Wednesday, May 25, 2011

L-tyrosine: Building Block for Neurochemicals

Hopefully, you are aware that the DS population has a high incidence of hypothyroidism -- with some sources saying that 100% have, or will develop, thyroid problems in their lifetime. (Learn more at Thyroid & Down Syndrome.) Issues related to the lack of available tyrosine (and/or available iodine) have also been found in those with DS. Since the primary thyroid hormone (T1) is composed of iodine and tyrosine and since some people with DS have difficulties converting phenylalanine into tyrosine, it appears logical that this may contribute to the prevalence of hypothyroidism and that supplemental tyrosine may help. (See more below.)

So, Jett takes 100 mg of l-tyrosine in the morning and afternoon, a half-hour before meals or an hour after meals in order to best metabolize it. Years after Jett had starting taking tyrosine, I had run out. Coincidentally, I got an amino acid panel done on him and it did show that he was low on tyrosine and that I needed to continue supplementation. 

What is Tyrosine?

It's a nonessential amino acid that is synthesized in the body from phenylalanine. As a precursor or building block for several important neurochemicals, tyrosine builds dopamine, epinephrine, and norepinephrine, all of which work to regulate mood. According to the study Disorders of phenylalanine and tyrosine metabolism in Down's syndrome, issues with tyrosine appear to be one of the factors responsible for disturbance of neurotransmitter synthesis and to be related to poor brain function.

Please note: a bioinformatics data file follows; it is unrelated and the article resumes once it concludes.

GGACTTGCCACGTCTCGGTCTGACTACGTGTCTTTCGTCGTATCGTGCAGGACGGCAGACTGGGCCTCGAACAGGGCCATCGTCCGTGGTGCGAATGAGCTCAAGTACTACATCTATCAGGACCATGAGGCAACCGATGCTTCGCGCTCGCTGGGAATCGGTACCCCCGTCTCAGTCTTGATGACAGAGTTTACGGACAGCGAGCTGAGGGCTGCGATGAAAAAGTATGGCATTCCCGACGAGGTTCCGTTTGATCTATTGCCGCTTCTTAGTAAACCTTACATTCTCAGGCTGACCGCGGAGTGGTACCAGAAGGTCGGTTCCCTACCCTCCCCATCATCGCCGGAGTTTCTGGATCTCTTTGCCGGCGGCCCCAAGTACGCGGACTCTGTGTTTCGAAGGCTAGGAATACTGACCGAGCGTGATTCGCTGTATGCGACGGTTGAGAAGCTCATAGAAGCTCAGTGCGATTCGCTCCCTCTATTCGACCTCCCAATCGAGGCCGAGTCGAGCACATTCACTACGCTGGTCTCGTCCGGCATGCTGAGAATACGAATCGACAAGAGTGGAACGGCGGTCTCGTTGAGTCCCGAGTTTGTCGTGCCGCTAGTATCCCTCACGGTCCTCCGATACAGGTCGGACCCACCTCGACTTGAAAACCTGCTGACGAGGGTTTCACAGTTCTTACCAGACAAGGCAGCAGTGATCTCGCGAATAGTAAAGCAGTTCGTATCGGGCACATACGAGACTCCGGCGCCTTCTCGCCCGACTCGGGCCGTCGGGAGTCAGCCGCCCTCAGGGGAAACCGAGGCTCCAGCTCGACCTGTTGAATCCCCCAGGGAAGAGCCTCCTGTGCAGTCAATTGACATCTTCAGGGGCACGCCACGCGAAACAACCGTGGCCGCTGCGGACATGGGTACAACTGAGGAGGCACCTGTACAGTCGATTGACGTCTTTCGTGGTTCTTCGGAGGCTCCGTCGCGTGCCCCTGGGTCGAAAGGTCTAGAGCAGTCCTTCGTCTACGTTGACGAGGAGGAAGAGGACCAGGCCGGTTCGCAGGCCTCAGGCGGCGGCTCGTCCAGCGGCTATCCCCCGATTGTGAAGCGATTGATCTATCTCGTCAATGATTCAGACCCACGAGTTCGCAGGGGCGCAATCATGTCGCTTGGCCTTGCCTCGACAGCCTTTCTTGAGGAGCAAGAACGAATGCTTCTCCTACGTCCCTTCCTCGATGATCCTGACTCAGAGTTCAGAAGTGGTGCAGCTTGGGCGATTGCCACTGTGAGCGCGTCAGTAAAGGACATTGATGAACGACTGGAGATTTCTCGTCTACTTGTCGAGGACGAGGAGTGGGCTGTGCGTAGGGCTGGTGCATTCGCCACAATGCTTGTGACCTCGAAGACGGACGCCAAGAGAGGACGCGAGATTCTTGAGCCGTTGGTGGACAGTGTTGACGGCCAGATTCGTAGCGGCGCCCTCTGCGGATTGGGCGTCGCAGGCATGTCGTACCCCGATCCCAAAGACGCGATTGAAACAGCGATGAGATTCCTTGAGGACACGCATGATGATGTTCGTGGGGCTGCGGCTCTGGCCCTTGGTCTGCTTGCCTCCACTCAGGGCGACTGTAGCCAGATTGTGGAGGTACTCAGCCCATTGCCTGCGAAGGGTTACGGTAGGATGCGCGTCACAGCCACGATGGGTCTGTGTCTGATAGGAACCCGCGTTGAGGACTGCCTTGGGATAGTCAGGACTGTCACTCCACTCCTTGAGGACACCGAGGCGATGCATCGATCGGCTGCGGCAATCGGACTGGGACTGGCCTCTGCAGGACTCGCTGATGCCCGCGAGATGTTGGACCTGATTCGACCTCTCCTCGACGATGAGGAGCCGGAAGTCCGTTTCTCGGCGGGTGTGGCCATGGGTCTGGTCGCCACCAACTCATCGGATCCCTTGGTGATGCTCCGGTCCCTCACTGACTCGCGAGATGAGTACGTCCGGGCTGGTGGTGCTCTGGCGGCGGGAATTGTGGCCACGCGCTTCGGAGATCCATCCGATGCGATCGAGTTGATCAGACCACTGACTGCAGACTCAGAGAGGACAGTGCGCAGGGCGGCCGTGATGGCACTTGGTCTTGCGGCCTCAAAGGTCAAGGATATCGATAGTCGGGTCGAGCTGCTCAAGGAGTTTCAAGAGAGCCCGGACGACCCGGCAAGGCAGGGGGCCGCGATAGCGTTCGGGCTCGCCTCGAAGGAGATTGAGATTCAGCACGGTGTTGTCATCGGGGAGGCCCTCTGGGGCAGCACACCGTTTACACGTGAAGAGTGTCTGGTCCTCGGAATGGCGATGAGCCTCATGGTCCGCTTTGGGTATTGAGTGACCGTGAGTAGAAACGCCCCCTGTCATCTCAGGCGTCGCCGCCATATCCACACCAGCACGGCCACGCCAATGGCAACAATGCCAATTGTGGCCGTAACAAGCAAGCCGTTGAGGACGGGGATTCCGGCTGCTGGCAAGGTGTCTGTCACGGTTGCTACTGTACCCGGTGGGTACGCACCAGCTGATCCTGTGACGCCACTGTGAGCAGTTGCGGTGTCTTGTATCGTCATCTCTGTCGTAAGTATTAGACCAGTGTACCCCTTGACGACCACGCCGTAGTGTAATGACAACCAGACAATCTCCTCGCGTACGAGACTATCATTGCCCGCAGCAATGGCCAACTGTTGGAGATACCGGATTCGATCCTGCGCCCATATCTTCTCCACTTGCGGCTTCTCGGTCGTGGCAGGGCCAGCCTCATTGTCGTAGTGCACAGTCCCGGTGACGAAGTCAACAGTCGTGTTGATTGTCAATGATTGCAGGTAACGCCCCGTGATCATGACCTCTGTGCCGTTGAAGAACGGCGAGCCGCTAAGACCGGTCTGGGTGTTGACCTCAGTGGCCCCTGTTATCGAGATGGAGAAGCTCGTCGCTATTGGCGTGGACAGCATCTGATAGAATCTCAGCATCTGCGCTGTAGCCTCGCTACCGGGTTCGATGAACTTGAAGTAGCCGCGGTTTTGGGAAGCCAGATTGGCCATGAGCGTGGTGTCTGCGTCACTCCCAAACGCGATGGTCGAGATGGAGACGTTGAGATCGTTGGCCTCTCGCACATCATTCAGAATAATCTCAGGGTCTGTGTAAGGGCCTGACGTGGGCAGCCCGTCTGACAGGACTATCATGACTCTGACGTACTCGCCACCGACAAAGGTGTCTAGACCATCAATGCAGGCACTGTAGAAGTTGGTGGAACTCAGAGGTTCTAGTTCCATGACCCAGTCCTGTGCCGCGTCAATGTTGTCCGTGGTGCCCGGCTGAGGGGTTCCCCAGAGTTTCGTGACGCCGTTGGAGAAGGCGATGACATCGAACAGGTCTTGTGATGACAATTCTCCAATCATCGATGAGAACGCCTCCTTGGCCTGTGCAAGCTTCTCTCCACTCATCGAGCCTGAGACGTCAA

Other benefits of tyrosine

Antioxidant Tyrosine is a mild antioxidant as well as having supposed antidepressant effects.

Overcome Depression Tyrosine is the amino acid and inhibitory neurotransmitter that often helps overcome depression. Clinical studies show that tyrosine controls medication-resistant depression.

In a 1980 issue of the American Journal of Psychiatry, a study by Dr. Alan Gelenberg of Harvard Medical School discussed the role of tyrosine in the control of anxiety and depression. Dr. Gelenberg postulated that the lack of available tyrosine results in deficiency of the hormone norepinephrine at a specific location in the brain that relates to mood problems such as depression. Children given tyrosine supplementation demonstrated a marked improvement in mental performance and mood stability.

Reduces Stress (and stress related behavior) Tyrosine, because of its role in assisting the body to cope physiologically with stress and building the bodys natural store of adrenaline, deserves to be called the stress amino acid. Stress exhaustion requires tyrosine. During periods of stress, in order to continue coping with stress physiologically, the brain requires tyrosine. Tyrosine aids children and young teens, as well as adults, with recurrent depression and mood disorders. In children, dosage ranges from 200 to 500 mg daily.